Huw Richards and Alan Thomson report on evidence to the Commons the Dearing report.
Committee of Vice Chancellors and Principals
"It is a complex issue," insisted Martin Harris, chairman of the Committee of Vice Chancellors and Principals as he gave evidence on Wednesday.
This view was reinforced by John Tarrant, Huddersfield University vice chancellor, who gave as an example the problem of a British local authority attempting to means-test a Greek family in order to set a tuition fee.
The four-strong CVCP team, completed by Janet Finch and Christine King, vice chancellors of Keele and Staffordshire universities respectively, was determined to make the case for universities getting all the money raised via tuition fees. Professor Harris said he could foresee "significant political problems" if fees were not paid direct to universities.
Professor Finch argued that the fee was in effect a contract between students and universities and that diverting the money for any use other than their education would damage the contract. Professor Harris rebutted suggestions that the extra Pounds 165 million announced earlier in the week would solve university funding problems, saying it would only bring them "up to the minimums recommended by Dearing".
The MPs homed in on access issues. Labour's Yvette Cooper asked why, if further education was better at access, it should not receive some of the money.
Professor King queried her use of "better at" and consistently pointed to developing partnerships between the two sectors, adding "unless we get sufficient funding, we will not be able effectively to carry out the work we need with schools, adult education, FE, the WEA and other agencies".
Clear that fees would not deter access, the vice chancellors were happier to share MPs' fears about the final abolition of grants.
National Union of Students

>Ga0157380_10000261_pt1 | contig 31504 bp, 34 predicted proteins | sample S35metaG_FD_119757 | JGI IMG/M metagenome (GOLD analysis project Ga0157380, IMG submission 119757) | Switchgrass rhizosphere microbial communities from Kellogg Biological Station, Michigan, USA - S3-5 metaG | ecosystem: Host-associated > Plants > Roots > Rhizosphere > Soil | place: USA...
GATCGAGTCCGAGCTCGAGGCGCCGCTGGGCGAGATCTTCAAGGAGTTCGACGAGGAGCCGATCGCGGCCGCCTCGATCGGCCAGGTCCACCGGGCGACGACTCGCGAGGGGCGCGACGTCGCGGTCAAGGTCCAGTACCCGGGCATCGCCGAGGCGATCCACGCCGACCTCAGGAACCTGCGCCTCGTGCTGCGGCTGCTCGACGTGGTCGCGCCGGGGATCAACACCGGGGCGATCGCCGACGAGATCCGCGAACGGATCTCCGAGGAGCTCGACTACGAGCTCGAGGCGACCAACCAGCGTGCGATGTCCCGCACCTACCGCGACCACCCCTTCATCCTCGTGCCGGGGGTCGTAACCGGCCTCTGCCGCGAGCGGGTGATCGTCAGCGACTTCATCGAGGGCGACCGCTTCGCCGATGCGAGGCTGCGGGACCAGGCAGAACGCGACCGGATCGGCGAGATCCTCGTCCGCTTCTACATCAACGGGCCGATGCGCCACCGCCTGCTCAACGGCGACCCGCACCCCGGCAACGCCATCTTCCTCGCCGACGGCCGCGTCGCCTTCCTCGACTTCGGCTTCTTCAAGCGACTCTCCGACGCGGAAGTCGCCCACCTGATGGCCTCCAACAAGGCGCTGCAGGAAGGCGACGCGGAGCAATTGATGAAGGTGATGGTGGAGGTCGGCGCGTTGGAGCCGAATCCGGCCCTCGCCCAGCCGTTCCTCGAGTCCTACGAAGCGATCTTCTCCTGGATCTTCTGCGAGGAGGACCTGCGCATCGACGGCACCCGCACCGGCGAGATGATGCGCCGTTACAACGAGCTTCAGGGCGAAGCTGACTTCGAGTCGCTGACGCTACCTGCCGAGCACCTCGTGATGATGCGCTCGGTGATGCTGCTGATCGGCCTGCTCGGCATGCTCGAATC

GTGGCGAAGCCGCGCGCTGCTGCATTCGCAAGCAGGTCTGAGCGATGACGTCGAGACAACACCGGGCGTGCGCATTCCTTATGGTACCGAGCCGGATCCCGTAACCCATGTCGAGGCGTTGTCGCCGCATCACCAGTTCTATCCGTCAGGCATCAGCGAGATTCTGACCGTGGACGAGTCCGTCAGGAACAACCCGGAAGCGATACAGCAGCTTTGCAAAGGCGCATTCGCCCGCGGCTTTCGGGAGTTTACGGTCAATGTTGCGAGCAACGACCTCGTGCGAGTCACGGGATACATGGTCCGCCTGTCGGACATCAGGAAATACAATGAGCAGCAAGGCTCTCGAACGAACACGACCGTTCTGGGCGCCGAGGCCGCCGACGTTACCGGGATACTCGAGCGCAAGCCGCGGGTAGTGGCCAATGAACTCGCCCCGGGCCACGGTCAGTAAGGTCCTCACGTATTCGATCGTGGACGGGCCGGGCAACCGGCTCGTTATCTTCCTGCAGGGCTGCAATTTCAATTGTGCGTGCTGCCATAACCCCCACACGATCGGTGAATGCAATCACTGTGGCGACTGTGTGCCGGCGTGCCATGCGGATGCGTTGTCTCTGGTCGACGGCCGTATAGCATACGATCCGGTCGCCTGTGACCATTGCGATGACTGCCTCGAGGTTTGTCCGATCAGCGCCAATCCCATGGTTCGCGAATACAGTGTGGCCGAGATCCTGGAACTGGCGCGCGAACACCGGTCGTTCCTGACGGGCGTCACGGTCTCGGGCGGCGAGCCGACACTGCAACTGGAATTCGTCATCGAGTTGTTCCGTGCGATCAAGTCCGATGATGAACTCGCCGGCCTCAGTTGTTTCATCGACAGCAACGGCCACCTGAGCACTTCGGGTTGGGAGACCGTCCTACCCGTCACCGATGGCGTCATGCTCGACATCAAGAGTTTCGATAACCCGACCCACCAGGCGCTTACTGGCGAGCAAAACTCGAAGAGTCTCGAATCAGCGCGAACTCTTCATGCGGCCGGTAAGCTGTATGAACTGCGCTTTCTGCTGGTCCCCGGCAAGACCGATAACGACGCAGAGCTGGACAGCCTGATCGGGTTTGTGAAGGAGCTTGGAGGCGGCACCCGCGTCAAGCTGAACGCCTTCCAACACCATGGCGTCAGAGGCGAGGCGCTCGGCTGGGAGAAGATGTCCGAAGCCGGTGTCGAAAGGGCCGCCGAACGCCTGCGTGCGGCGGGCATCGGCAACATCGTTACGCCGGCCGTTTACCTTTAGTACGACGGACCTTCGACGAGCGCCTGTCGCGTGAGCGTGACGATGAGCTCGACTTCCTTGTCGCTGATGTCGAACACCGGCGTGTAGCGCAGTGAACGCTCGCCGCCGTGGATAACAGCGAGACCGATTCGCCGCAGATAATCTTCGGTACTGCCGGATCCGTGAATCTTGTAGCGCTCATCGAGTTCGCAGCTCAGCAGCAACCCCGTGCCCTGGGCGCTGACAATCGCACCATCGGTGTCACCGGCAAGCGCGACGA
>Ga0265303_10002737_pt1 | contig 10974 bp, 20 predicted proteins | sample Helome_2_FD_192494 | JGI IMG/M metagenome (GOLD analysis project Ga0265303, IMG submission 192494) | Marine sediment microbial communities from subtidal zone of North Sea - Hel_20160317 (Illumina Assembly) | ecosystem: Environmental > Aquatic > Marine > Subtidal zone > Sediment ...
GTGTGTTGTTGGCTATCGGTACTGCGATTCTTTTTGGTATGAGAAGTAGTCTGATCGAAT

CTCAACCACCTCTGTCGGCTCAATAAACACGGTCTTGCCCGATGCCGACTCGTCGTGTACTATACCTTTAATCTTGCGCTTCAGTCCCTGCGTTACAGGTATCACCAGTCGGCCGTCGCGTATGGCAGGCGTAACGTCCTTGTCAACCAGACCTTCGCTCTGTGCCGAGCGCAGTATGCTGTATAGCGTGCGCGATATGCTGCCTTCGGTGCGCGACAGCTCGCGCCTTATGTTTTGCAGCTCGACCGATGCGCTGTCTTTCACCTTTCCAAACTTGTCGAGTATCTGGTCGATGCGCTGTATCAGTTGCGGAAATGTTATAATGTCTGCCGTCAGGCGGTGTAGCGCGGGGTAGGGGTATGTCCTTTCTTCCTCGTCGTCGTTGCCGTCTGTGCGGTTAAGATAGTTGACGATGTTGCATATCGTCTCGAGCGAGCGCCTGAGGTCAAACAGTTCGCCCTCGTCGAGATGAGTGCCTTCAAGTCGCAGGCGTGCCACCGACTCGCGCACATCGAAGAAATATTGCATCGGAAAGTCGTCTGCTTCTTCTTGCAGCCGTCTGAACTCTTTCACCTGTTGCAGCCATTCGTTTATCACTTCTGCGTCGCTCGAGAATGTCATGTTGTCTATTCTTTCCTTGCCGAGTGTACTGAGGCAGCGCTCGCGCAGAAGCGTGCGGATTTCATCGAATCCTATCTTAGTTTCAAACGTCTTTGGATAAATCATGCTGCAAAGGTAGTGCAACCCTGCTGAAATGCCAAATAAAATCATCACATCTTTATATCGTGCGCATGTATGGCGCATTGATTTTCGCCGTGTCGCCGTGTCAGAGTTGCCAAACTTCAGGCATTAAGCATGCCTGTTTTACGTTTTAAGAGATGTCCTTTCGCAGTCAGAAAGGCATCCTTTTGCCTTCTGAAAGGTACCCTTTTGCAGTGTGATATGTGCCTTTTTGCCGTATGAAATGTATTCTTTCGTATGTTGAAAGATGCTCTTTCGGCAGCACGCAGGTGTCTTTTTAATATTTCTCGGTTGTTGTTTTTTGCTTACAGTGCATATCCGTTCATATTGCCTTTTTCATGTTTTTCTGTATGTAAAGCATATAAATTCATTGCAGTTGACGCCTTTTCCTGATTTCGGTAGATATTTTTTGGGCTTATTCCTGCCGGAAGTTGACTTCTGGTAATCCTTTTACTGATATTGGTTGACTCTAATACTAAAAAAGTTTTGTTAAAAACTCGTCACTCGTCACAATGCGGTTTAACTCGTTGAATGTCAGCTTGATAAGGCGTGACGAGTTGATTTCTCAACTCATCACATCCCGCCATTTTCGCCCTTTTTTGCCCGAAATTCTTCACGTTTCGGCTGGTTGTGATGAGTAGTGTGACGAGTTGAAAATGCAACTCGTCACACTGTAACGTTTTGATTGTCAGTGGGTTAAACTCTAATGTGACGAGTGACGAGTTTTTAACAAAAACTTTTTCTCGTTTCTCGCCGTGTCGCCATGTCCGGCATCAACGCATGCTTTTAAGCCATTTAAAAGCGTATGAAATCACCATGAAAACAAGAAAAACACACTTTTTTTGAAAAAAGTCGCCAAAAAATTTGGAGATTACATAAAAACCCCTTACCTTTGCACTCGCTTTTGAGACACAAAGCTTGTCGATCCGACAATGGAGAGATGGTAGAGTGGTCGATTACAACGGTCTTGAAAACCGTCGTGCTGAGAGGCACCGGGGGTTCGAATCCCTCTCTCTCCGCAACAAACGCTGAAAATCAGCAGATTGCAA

NUS president Douglas Trainer was forced to justify the apparent contradiction in the union's acceptance of income-contingent loans and its opposition to tuition fees.
Mr Trainer faced a series of questions from committee members gauging the strength of NUS opposition to Government plans to introduce Pounds 1,000 means-tested tuition fees for undergraduates.
Mr Trainer told the committee: "The student union movement rejects the notion of tuition fees of any sort. Breaching the principle opens the door to charges at much higher levels in years to come." He feared that fees would add to student debt without contributing anything to higher education funding.
Mr Trainer said that the NUS had supported income-contingent loans because of the desperate need to alleviate student hardship that he said was caused largely by the previous government. He said it was important not to confuse acceptance of income-contingent loans with tuition fees.
Mr Trainer welcomed the Government's announcement, made the day before, of an extra Pounds 165 million for universities next year.
However, the NUS told the committee that it wants to see industry and business contribute more to higher education, not only financially but By providing other input and support.
Nick Barr and Iain Crawford
The Government could have to plug a Pounds 1 billion hole in the education budget next year unless it removes student loans from the public accounts, according to LSE experts Nick Barr and Iain Crawford.
They said that it was not certain that the Government would be able to sell off existing loans debt by the end of the financial year.
Mr Crawford said: "If it fails to get through then we could have a hole in the education budget of about Pounds 1 billion, requiring some rapid thinking." He and Dr Barr told the committee that the only way to solve the short and long-term funding crisis in higher eduation was by the Government changing its accounting rules.
They say this could yield a "pot of gold" of Pounds 1 billion. Student loans are classified as part of the public sector borrowing requirement that the Government must keep low, limiting the amount of money available.
The pair's plan is for student loans to be tied to an income-contingent repayment systemcollected as part of income tax or national insurance. If loans were removed from the PSBR it should then be possible, they argue, to use the private sector, which is assured of a stable repayment system, to provide the money.